5. Earthworm Jim 3D
Developer: VIS Interactive Publisher: Rockstar Games/Interplay Entertainment
When Interplay Entertainment snapped up Earthworm Jim after the success of two pretty good games (your mileage for intensely frustrating platforming with 90s grossout humor will vary), we all should have known what we were in for.
Earthworm Jim 3D has all of the trauma-inducing rage of the first two games at their most difficult, but literally none of the humor or style that made it quite popular for at least a couple of years. It’s a wreck of forgettable level designs, some of the worst 3D cameras of this time period, and sluggish repetition.
Expect to spend most of Earthworm Jim 3D running around rooms and pressing buttons. The only way this all stops being painfully, terminally dull is when the game amps up the difficulty and hopes you choke on it. That last part is just an interpretation of what playing this game feels like. But nevertheless, Earthworm Jim 3D feels like a game with a wretchedly long production history, where someone eventually just gave up and decided to release whatever they had laying around. Odd.
After the success of Mortal Kombat III, which was not without its own issues, Midway signed off on a string of profoundly crappy games.
Mortal Kombat Mythologies: Sub-Zero might be the worst of this period, offering an intriguing concept that becomes borderline unplayable when it’s run through the specifics of a Mortal Kombat game. Taking on the role of Sub Zero in a solo, side-scrolling action platformer, players are subjected to an elaborate series of crushing disappointments. The MK fighting style translates poorly to this format, and that’s really just the beginning of the hell that awaits you.
Mortal Kombat Mythologies: Sub-Zero has one of the worst controller setups in the history of the Nintendo 64. The game might be salvageable if it wasn’t so difficult that you may go blind from the sheer frustration of trying to make even one jump or survive one of the normal encounters with a random enemy. The rest of the game is arguably just a veritable, forgettable orgy of frustration. It’s the controller and immediate degree of difficulty that propels Sub-Zero to a special kind of awfulness that you easily remember for a “Worst of” list almost a quarter of a century later.
3. Blues Brothers 2000
Developer: Player 1 Publisher: Titus Interactive
Blues Brothers 2000 is a cringey, unnecessary movie sequel partially saved by some pretty solid musical sequences. You don’t get that sole saving grace in the Blues Brothers 2000 video game. It’s right at home with the film’s almost decadent level of failure, offering a platformer devoid of fun, charm, or anything that could even be regarded as ironic entertainment. It’s astonishing that Blues Brothers 2000 shares the same console and genre as Super Mario 64 or Banjo-Kazooie.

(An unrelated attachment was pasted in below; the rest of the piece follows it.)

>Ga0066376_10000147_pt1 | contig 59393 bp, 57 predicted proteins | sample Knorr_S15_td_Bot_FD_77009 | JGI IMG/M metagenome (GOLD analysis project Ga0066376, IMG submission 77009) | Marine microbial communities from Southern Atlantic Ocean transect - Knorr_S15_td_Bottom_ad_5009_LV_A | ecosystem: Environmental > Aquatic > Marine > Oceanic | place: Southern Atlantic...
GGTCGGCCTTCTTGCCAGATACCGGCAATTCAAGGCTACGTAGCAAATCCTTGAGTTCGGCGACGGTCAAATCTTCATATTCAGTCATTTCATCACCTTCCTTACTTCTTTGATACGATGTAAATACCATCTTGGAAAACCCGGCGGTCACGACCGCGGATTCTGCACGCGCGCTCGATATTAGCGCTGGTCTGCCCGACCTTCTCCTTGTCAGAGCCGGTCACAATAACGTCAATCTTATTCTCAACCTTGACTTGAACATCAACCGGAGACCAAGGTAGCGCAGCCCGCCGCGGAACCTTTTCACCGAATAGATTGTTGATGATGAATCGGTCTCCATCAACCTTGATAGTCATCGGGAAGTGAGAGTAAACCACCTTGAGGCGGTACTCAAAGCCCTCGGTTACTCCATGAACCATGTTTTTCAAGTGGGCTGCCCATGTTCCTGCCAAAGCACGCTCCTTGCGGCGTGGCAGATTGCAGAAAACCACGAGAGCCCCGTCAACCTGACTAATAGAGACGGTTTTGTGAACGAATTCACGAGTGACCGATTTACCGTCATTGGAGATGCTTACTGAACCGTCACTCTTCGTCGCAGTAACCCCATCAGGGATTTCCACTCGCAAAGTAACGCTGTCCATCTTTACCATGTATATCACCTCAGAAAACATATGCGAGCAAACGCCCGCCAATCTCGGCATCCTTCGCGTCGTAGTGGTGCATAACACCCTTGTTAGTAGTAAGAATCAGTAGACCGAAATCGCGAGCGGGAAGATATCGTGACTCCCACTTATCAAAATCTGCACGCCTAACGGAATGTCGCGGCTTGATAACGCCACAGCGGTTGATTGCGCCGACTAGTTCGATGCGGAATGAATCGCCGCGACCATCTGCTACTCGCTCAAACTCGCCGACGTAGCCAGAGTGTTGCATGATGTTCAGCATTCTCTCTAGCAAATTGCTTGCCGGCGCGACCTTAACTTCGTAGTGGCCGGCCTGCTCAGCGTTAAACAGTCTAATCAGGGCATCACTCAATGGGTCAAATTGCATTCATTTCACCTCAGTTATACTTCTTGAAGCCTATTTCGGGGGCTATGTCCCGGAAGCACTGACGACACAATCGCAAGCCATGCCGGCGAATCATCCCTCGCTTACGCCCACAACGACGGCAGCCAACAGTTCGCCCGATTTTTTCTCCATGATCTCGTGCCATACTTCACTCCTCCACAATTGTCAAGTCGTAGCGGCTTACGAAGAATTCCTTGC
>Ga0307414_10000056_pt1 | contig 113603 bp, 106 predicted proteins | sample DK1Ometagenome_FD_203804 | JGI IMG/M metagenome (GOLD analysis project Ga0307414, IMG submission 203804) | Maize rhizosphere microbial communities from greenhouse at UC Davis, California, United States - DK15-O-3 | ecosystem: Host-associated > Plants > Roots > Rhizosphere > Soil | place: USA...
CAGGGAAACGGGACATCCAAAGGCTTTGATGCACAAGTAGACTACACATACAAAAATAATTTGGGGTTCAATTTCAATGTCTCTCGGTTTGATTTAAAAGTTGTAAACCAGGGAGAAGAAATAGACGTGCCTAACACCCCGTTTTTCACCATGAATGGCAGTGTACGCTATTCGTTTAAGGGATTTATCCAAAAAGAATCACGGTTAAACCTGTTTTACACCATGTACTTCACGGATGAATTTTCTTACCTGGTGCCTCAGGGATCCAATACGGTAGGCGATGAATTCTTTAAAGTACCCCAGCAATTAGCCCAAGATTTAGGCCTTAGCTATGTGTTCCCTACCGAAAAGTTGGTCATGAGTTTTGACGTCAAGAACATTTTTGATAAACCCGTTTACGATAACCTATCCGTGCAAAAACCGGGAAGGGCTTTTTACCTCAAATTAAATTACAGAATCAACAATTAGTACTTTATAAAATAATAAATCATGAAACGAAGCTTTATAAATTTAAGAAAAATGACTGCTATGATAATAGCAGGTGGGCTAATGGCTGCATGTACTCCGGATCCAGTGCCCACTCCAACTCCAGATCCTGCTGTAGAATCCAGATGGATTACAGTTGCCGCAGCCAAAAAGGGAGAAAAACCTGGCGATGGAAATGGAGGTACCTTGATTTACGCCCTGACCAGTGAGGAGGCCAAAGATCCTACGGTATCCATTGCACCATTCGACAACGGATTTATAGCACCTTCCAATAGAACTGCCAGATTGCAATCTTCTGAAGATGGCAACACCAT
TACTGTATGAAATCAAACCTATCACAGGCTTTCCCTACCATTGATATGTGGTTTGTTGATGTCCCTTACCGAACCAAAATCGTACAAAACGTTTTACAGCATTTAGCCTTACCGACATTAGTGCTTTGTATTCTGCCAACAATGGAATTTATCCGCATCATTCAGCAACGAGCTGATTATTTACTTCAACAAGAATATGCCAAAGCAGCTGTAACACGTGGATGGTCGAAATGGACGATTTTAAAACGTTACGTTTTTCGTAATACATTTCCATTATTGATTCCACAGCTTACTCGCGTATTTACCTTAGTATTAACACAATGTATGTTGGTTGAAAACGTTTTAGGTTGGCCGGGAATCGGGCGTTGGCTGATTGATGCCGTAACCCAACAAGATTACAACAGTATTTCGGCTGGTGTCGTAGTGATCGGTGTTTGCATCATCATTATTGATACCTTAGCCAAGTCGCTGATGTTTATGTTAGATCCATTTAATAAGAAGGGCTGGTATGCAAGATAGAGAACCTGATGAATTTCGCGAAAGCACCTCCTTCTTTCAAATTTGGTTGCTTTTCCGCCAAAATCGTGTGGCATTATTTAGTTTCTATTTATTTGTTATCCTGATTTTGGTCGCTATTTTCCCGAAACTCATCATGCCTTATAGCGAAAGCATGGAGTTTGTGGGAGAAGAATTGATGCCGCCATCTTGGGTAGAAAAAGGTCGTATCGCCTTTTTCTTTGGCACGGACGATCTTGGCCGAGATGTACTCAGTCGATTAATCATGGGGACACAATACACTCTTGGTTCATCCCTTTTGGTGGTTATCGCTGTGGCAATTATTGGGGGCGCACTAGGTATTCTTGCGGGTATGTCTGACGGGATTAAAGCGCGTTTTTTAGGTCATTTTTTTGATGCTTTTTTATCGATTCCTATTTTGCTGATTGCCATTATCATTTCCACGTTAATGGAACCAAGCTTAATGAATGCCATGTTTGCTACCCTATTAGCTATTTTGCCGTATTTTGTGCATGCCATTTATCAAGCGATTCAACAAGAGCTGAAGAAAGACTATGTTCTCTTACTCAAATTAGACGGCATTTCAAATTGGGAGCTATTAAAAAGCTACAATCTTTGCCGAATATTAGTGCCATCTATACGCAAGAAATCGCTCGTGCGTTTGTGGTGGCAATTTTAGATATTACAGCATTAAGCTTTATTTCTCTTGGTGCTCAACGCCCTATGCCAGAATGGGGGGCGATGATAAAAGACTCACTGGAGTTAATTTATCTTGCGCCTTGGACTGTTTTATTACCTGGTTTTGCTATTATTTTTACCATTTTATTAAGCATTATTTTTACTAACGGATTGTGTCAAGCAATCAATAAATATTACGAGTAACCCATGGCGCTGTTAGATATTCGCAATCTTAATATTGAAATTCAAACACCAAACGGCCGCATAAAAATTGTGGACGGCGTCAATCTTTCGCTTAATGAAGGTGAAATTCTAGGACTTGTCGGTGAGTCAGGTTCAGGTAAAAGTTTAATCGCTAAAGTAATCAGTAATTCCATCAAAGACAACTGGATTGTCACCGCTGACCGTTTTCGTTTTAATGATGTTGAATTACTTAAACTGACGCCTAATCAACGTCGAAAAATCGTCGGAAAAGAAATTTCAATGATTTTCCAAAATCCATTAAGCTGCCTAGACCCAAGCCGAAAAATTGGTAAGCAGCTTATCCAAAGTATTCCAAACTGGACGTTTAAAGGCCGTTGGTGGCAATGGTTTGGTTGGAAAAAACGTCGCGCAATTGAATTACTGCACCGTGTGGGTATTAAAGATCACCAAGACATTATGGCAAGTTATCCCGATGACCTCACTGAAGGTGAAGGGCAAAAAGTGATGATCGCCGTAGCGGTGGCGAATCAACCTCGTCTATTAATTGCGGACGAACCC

Where do we even begin with this glaring turd? The platforming elements are uninspired to the extreme, with the constant notion that you’ve seen this done better literally dozens of times. The rhythm game elements are annoying at best with the N64 controller. The graphics are nothing special. There’s nothing to keep you going, and yet the whole thing is so intensely easy, you’ll be done in about the time it takes to watch the actual Blues Brothers 2000 movie.
Don’t do that instead. Don’t do anything. Just stay in your room and hope the millennium bug belatedly takes this game out of existence.
2. Clay Fighter 63 1/3rd
Developer: Interplay Publisher: Interplay
If you didn’t live through the 90s, you were at least spared the glut of movies, shows, and video games that told you thousands of times per second in the shrillest voices imaginable how cool and edgy they were. If you were to build a town around all of this garbage, the supposedly funny fighting game Clay Fighter 63 1/3rd could run for mayor.
Unfortunately, if you take away such classic “jokes” as a bucktoothed Chinese character named Kung-Pow and a title that riffs on the “64” part of many N64 game titles, what you’re left with is even more depressing. Bad controls, unappealing visuals, and a brutally slow playing style that makes every fight feel like a century of existential dread. Clay Fighter 63 1/3rd isn’t even fun to type, let alone play.
Clay Fighter 63 1/3rd was later released in a Blockbuster rental exclusive edition called The Sculptor’s Cut (because these weird little losers are made out of clay! Get it?), which adds new glisten to this festering mound of shit. Today it’s one of the rarest N64 games ever, proving that people will buy anything as long as you put a “very rare” sticker on it.
1. Superman: The New Superman Adventures
Developer: Titus Interactive Publisher: Titus Interactive
Some might say it’s a bit of a cliché to put Superman: The New Superman Adventures, also known as Superman 64, at the top of any list of the worst Nintendo 64 games. But that cliché exists for a reason. Pound for pound. Aneurysm for aneurysm. Nothing on the N64 comes close to the thundering disappointment and life-shortening ineptitude of The New Superman Adventures.
Have you played Superman 64 lately? Do you want to check out a game that’s about as entertaining as your parents’ divorce? Time is rarely kind to infamous video games, and the past 20+ years have only deepened Superman 64’s potential to damage your psyche on a profound and permanent level. Controlling Supes as he tries to stop Brainiac and Lex Luthor, most of your time will be spent navigating a grey, glitchy, foggy hellscape of circles that you must fly through within a certain time limit. No shit, that’s about 3/4th of this game.
To date, Superman still hasn’t received a particularly good AAA release. Until that happens, the stink of Superman: The New Superman Adventures (what a stupid title) will hang over the legendary character, like condemned ghosts in a Tolkien fantasy epic. Those howls of the damned that you’re hearing? Those are the phantom screams of children trying to get an end-stage alcoholic Superman through an endless parade of godforsaken rings.